There are many different ways to increase sales through social media, so let your creative side flow.
Better Customer Relationships
Social engagement is a two-way street. By interacting with your customers and fellow content publishers on social media, you’re increasing trust and rapport with them. This includes:
- Answering questions
- Responding to comments (both positive and negative)
- Thanking people for reviews
- Thanking third parties for sharing your content
- Tagging third-party publications or even target companies in relevant content you post
Interacting with your customers is also a great way to find out how customers and prospects perceive your product. For example, you can create a poll to find out your customer’s pain points. Alternatively, you can host an open forum or “Ask Me Anything” that allows your followers to speak freely about your services.
Whichever way you go, people on social media love to feel important, so make sure you’re reaching out, even if it means making a funny joke or reference that they would understand and appreciate.
Ability to Match -- and Monitor -- Your Competitors
Are your competitors sharing content on LinkedIn while you have a dormant account, or none at all? If so, you’re missing out on a chance to cut into their share.
By monitoring your competitors, we don’t actually mean that keeping an eye on their page every second of every day (although, you could if you wanted to). Instead, social media offers you the ability to learn from your competitor’s mistakes and successes.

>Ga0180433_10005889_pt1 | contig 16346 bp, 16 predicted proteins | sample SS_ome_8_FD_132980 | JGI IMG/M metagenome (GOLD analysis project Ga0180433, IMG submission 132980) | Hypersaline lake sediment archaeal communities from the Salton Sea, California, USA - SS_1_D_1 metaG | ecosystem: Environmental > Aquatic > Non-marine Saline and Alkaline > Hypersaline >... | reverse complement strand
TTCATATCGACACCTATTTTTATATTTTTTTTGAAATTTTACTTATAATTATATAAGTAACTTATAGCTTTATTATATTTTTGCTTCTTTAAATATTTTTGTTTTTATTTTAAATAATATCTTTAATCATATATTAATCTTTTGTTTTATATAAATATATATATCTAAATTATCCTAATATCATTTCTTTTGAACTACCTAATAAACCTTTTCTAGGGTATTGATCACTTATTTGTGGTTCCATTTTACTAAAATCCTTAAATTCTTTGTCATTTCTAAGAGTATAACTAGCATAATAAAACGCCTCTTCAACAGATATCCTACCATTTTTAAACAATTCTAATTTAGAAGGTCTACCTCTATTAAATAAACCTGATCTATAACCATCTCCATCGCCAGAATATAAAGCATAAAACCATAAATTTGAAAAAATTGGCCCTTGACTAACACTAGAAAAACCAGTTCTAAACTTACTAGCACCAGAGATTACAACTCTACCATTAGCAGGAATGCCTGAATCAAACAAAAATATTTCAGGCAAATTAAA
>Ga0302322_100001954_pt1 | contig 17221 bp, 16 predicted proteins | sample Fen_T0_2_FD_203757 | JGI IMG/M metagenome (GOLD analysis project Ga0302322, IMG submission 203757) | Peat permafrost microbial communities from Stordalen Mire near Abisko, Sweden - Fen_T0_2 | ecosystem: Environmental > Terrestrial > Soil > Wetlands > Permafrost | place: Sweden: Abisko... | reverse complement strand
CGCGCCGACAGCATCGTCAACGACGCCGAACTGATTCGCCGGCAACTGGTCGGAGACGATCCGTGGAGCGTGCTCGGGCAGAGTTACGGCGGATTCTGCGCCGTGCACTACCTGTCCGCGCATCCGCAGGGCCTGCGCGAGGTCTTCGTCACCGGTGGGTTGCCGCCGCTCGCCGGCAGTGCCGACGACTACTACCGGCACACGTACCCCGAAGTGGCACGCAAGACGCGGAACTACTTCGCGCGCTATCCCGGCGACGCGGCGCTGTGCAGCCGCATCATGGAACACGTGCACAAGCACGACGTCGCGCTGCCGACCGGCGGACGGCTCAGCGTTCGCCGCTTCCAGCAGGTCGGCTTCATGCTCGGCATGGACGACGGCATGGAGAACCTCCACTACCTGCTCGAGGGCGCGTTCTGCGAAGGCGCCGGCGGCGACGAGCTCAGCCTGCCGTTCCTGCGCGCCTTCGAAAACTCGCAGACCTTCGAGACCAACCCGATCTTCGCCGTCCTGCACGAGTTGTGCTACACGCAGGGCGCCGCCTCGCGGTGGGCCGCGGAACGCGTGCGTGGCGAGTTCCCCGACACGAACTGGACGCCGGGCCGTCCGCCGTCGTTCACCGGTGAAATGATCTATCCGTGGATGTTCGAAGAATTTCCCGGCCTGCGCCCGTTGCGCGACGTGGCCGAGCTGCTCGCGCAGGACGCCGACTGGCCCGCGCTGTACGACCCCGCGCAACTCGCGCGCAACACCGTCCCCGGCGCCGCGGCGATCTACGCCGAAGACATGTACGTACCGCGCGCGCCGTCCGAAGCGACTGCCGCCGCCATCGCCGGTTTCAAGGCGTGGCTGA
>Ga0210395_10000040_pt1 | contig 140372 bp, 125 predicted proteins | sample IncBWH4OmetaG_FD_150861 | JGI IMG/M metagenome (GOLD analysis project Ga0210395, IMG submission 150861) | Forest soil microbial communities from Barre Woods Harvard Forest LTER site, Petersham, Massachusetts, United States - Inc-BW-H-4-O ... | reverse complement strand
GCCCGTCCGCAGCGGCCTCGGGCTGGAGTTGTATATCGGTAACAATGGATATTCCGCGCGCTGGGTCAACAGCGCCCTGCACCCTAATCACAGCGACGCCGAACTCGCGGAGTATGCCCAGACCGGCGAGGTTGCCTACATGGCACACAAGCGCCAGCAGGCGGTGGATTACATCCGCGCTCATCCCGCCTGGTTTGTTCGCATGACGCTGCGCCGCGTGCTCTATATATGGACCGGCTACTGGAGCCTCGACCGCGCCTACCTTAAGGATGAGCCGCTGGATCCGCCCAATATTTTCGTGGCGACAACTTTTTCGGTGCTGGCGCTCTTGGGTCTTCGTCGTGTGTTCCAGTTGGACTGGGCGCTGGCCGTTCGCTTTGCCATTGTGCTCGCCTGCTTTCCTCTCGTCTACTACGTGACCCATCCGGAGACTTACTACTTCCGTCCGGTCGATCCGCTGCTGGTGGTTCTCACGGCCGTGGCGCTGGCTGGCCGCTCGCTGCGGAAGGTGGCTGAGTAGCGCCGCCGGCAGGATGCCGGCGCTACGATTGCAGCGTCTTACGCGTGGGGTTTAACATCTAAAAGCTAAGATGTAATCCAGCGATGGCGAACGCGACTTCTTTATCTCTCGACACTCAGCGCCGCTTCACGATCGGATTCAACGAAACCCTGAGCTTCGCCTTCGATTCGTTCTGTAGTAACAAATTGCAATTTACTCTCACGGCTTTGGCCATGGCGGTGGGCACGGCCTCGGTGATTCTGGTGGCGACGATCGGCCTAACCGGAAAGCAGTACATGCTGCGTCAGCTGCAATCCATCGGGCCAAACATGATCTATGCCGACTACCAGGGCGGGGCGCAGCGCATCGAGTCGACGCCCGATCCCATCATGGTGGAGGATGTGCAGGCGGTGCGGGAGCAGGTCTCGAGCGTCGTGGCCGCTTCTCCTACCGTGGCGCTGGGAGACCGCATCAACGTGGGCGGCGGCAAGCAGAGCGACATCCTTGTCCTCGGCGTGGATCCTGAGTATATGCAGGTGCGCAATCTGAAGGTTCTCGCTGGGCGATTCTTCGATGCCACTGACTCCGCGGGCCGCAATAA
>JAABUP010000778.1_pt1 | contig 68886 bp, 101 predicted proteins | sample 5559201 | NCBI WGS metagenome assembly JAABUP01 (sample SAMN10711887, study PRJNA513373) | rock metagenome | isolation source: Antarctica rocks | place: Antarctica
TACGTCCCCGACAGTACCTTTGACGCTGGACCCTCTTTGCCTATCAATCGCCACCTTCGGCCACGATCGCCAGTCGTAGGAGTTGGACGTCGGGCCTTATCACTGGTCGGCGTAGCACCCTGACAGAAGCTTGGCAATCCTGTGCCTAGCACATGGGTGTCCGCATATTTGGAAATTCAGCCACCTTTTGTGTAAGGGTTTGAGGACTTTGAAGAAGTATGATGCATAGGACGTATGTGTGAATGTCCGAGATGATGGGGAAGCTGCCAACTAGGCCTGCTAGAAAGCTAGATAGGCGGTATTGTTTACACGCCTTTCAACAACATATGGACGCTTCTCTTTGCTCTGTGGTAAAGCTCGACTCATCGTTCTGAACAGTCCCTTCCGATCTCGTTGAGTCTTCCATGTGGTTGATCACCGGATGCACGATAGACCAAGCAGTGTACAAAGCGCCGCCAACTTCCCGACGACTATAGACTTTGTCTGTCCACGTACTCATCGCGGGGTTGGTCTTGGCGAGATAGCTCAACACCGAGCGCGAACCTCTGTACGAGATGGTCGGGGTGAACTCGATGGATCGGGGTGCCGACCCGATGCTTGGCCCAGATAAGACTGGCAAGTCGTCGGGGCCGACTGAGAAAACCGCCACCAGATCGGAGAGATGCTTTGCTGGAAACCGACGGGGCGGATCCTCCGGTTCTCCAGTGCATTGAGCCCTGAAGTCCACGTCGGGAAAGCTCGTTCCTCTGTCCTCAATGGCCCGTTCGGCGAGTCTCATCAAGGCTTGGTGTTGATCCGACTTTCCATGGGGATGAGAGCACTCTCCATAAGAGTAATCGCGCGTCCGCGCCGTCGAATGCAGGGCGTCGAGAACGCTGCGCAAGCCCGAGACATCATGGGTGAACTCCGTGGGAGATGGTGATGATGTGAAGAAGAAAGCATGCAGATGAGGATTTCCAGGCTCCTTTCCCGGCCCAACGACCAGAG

Product promotion, follower interaction, and campaign implementation are all aspects of a social media marketing strategy that you could learn from by watching others. You can also check to make sure that your brand stands out from the rest and isn’t following marketing tactics that mimic a competitor too much.
Why Knowing Your Audience Matters
If you want your social media marketing strategy to be as effective as possible, then it’s vital that you know your audience. This will help you develop content for your audience based on what stage of the buyer’s journey they’re at.
If you’re aimlessly creating content for the fun of it, or because it’s what your competitor does, then you’re likely not going to properly address your customers’ pain points. Remember that there are three stages of the buyer’s journey: Awareness, Consideration, and Decision. Share content that targets all three stages of buyers.
These stages help dictate the type of content you’ll want to post. For Awareness-stage content, post third-party articles that introduce a new trend or answer a broad question.
Once your leads are in the Consideration stage, further educate followers with comparisons of materials, services, or other solutions (without name-dropping yourself). Just remember, there is a big difference between educating and promoting.
When you’re finally dealing with an audience in the Decision stage, you can begin to post promotional content. At this point, you should’ve earned the trust of these types of followers and educated them well enough to make an informed decision. Even in the Decision stage, though, your messaging should be customer-focused, not you-focused.
To state it simply, it’s important to know your audience because shouting at the wrong people is a waste, no matter how great the messaging is.
If your potential customers are there, you should follow. Never underestimate social media marketing as a tool for your business. It’s one of the best ways to reach a large audience while controlling the way your brand is presented to the public.
It also benefits your business by:
- Improving your brand awareness
- Increasing sales and lead generation
- Improving your relationships with customers
- Allowing you to monitor your competitors
For a more detailed explanation for creating a brand awareness strategy that covers all of your bases, download our free e-book below: